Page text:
Kirigami, NSF EFRI ODISSEI
Cutting and Pasting – Kirigami in Architecture, Technology, and Science (KATS) / Jenny E. Sabin (architecture), Dan Luo (biological and environmental engineering), Cornell University; Shu Yang (materials science), Randall Kamien (physics), University of Pennsylvania
Principal Investigator: Jenny E. Sabin
Design Research Team: Martin Miller, Daniel Cellucci, Giffen Ott
This project is funded by the National Science Foundation Emerging Frontiers in Research and Innovation, Origami Design for Integration of Self-assembling Systems for Engineering Innovation, and is jointly housed at the University of Pennsylvania and Cornell University.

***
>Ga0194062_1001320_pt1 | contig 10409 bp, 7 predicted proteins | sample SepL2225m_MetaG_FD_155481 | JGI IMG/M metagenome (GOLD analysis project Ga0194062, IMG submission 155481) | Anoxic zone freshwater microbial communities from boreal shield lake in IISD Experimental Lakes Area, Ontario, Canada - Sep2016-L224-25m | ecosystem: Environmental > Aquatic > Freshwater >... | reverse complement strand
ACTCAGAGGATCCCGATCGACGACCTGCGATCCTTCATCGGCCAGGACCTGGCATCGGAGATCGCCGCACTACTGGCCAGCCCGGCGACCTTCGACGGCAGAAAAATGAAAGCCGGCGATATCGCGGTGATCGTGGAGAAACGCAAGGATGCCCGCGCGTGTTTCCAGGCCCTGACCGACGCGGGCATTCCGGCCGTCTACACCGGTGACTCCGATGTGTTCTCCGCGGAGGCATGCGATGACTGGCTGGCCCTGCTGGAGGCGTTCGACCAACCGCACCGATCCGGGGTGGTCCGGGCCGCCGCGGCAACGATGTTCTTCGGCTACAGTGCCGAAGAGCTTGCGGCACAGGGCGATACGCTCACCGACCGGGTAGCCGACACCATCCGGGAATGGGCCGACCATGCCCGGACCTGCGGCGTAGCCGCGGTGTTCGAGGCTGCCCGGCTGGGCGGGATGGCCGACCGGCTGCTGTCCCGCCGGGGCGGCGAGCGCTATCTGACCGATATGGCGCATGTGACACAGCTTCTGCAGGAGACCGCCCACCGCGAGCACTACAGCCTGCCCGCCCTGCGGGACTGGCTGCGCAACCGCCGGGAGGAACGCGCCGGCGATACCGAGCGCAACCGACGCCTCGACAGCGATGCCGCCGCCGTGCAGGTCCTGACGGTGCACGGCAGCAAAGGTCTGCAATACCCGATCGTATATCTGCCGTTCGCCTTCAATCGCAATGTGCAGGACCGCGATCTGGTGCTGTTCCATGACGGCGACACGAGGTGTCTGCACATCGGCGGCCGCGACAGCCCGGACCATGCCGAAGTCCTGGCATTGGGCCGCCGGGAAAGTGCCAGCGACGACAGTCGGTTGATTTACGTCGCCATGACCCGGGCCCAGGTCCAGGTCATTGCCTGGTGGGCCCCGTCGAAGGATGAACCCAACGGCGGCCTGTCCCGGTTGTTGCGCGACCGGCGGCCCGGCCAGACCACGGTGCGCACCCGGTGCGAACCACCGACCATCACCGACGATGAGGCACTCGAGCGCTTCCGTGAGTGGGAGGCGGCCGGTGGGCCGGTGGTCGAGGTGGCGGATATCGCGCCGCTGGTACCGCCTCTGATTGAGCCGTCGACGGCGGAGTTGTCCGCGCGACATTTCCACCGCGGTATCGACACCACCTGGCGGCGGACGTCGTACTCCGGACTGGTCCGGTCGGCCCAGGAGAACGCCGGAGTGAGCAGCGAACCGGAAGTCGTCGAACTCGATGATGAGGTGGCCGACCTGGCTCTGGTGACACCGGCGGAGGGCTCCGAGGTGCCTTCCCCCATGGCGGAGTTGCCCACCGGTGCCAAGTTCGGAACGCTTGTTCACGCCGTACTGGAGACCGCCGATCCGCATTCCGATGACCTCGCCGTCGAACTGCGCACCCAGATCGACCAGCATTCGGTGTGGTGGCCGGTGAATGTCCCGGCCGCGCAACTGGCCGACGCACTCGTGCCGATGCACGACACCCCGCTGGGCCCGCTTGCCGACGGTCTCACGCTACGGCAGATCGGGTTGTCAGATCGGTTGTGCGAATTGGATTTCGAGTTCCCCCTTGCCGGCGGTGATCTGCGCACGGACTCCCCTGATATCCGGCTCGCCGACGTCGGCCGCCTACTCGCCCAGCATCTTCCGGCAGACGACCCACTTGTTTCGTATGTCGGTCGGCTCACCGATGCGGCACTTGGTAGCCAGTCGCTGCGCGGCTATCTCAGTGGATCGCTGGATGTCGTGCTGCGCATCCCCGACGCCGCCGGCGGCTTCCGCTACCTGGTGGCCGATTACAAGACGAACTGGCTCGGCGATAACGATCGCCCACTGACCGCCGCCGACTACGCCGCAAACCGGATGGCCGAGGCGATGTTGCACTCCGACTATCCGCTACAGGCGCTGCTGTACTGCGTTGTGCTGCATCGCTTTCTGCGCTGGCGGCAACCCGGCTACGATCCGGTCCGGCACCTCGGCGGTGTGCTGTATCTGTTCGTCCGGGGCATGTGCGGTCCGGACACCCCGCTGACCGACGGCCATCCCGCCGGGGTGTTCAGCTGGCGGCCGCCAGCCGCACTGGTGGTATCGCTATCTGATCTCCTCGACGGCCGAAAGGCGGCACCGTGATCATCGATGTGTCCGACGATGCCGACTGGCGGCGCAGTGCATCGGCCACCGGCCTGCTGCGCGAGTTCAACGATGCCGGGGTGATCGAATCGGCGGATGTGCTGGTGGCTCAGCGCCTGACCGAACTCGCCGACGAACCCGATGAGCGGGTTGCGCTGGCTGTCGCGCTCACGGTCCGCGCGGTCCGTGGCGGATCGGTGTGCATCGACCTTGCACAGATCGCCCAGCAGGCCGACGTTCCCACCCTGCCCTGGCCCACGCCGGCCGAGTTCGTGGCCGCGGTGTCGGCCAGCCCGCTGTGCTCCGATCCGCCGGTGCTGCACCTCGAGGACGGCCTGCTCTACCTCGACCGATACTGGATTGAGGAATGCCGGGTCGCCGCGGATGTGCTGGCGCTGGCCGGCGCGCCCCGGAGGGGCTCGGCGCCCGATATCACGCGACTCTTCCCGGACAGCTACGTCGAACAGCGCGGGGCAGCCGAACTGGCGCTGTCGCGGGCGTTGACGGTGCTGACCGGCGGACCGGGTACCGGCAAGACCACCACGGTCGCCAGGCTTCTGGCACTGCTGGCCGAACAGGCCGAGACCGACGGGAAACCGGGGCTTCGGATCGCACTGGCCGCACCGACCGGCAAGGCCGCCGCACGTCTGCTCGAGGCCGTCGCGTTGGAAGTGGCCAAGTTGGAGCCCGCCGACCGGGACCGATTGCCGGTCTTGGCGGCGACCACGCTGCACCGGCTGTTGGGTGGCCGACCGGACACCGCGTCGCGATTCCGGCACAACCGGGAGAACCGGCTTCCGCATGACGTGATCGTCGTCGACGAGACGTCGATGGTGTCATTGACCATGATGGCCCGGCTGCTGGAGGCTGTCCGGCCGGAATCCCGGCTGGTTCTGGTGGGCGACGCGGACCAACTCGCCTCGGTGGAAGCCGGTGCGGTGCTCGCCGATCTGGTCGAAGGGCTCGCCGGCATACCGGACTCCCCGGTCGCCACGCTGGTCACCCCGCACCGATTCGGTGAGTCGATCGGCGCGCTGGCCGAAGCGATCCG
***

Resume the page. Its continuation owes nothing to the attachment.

From architecture to chemistry, from chalkboards to micrographs, and from maps to trompe-l’oeil, we strive to communicate 3D geometry, structures, and features using 2D representations. They have allowed us not only to communicate complex information, but also to create real objects, from the act of folding a paper airplane to the construction of a bedroom set from IKEA to the digital fabrication of entire buildings. Moreover, we will follow the philosophy of “Interact Locally, Fold Globally,” necessary for deployable and scalable architectures. Using mathematical modeling, architectural elements, design computation, DNA engineering, and controlled elastic response, we will develop new techniques, algorithms, and processes for the assembly of open, deployable structural elements and structures. Our team of engineers, architects, and scientists will bring to bear current ideas, modalities, and techniques to the table to move these ideas from the drafting table to reality. Our vision to bring together biomaterials, mathematics, architecture, and modern materials synthesis promises wholesale integration of knowledge across disparate disciplines. The outcome will be the basis for new ways of thinking, new modalities for design, and new principles of folding, assembling, and construction. We will pose, process, and answer questions in applied mathematics, engineering, biochemistry, and physics, paving the road to truly interdisciplinary thought and content. Broader Our work naturally lends itself to public display and interaction, while also bridging fields in the large — faculty of design, engineering, arts & sciences, and architecture, as well as more specific areas of expertise. In particular, Sabin’s exhibits around the world will provide an effective and natural route for outreach and broad participation. Our plan to generate multimedia content will complement and enhance our impact on science, art, and engineering.